According to the Centers for Disease Control and Prevention (CDC), “Flu at dogs contagious respiratory disease caused by a specific Type A influenza virus referred to as” dog flu virus. “This is a disease of dogs, people do not get sick. The virus first appeared at horses, and then mutated into a form that is contagious to dogs. Dog flu virus is not associated with swine or avian flu, which in recent years have been in the limelight.
Grip dogs was first discovered as a cause of respiratory infection in a group of greyhounds racing in 2004 and since then has continued to expand, primarily in dogs who are in close contact, usually in kennels and shelters for dogs. Symptoms are similar to, but sometimes more intense than the “infectious cough” that causes Bordetella. They include fever, dry nonproductive cough, loss of appetite, intolerance to physical activity and lethargy. For dogs with pre-existing heart or lung disease, influenza can be fatal due to the development of secondary bacterial pneumonia, the most serious consequences of this disease.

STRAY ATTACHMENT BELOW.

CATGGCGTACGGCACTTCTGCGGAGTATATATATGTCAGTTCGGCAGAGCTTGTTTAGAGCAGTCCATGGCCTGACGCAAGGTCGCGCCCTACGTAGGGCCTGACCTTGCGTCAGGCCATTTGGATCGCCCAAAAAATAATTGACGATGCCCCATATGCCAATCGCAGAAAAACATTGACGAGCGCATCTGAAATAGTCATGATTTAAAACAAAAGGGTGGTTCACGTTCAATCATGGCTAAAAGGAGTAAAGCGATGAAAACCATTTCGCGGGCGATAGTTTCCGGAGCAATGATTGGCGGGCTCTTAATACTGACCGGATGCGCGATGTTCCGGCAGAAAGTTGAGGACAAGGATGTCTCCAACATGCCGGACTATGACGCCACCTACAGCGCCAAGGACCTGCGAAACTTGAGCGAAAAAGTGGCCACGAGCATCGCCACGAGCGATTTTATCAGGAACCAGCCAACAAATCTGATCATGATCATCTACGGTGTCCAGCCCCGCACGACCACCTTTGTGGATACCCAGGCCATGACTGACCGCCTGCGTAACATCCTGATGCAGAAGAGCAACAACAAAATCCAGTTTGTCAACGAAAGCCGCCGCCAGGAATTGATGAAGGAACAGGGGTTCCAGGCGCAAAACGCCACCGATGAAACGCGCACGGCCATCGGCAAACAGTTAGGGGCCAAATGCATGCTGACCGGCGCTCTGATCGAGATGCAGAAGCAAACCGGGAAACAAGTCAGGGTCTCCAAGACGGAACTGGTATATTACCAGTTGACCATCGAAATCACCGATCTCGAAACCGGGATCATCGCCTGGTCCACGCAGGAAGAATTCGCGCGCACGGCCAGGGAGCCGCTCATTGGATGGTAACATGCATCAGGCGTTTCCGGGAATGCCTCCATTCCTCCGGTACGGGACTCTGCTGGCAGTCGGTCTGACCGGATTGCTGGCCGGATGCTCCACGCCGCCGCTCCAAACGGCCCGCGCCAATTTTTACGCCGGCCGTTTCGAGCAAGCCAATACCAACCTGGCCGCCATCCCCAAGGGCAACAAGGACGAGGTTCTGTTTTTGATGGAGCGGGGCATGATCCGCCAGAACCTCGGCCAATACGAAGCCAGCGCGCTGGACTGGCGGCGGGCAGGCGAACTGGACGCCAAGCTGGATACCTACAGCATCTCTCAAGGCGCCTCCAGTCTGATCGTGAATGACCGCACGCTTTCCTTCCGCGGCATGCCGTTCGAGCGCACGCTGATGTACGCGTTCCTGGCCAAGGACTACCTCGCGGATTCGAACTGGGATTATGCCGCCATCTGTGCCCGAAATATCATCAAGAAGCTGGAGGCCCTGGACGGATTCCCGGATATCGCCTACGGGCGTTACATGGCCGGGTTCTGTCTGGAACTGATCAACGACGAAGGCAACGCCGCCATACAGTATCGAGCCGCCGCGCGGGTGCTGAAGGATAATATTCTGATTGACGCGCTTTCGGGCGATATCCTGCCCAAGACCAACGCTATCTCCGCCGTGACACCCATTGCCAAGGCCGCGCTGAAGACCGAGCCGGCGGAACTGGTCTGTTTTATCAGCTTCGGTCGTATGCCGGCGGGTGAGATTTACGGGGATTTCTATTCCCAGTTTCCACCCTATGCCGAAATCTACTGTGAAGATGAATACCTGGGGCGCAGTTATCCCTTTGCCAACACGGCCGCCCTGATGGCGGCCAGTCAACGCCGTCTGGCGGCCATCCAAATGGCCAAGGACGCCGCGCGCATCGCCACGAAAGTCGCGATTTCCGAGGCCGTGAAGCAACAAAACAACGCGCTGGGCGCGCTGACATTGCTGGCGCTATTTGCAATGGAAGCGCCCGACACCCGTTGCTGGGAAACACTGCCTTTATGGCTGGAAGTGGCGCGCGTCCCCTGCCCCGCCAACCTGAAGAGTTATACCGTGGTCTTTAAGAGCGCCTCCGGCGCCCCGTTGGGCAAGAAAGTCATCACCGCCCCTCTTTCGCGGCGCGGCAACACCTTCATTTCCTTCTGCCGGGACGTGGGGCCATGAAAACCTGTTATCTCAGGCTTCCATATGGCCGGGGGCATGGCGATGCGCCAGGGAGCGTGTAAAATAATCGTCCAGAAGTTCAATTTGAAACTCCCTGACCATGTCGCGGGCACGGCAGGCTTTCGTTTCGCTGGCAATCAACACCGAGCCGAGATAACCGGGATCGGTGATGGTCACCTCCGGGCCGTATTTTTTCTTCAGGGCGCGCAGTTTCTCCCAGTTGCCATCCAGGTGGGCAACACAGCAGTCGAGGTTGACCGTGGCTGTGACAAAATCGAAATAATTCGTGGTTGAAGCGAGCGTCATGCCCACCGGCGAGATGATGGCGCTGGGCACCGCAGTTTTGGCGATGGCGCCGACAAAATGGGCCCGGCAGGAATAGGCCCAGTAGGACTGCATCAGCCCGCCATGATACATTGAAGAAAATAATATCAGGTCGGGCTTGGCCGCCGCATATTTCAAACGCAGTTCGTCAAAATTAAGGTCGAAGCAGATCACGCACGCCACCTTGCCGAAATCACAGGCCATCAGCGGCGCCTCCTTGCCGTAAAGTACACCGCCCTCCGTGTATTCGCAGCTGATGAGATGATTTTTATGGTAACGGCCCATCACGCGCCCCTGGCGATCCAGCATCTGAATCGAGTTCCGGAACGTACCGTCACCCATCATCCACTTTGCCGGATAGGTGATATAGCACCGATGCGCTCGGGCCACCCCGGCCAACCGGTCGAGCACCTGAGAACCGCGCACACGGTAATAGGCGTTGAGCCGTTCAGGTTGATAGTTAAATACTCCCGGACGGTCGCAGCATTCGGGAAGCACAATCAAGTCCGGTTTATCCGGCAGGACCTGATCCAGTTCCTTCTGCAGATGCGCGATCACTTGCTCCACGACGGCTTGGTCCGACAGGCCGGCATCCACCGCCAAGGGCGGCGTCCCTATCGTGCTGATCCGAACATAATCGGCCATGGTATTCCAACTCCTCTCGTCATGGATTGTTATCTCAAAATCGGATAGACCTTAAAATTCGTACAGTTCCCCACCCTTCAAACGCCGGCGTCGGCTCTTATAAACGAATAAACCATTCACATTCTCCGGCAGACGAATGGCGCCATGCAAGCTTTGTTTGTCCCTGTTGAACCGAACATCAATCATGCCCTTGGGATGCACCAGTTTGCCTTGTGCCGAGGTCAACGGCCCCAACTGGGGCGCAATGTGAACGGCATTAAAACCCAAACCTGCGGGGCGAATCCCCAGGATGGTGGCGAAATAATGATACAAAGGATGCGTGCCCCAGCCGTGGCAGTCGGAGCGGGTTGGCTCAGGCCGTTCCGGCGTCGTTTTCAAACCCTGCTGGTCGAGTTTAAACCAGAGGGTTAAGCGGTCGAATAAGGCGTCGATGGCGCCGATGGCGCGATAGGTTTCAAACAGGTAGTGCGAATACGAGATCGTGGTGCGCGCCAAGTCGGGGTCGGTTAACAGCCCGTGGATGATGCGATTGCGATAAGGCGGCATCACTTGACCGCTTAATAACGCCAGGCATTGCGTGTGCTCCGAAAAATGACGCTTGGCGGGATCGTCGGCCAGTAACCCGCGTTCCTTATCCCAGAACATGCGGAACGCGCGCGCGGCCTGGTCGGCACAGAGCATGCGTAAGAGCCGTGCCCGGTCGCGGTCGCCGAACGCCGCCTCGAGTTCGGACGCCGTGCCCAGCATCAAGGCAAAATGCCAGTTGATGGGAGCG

Overall, the mortality rate from influenza dogs is very low (less than 1%). Although the disease is highly contagious, about half of dogs can be positive for the flu virus without manifesting clinical symptoms. Despite this good prognosis, it is recommended that all dogs that exhibit clinical symptoms receive supportive therapy.
Secondary bacterial infection can progress rapidly and cause very high fever, shock and disseminated intravascular coagulopathy (bleeding disorder in which the clotting ability is broken, so the pet can bleed). These severe symptoms is easily avoided by using therapy at the onset of the disease. Specific treatments for complicated cases of influenza include the implementation of an intravenous infusion to compensate for fluid and electrolytes, diuretics (drugs that help eliminate accumulation of fluid in the lungs) and broad-spectrum antibiotics. Before you can develop complications usually sufficient just cough medicines that reduce inflammation of the windpipe which could lead to a secondary bacterial infection. The veterinarian will assess that after reviewing treatment what is best for your pet.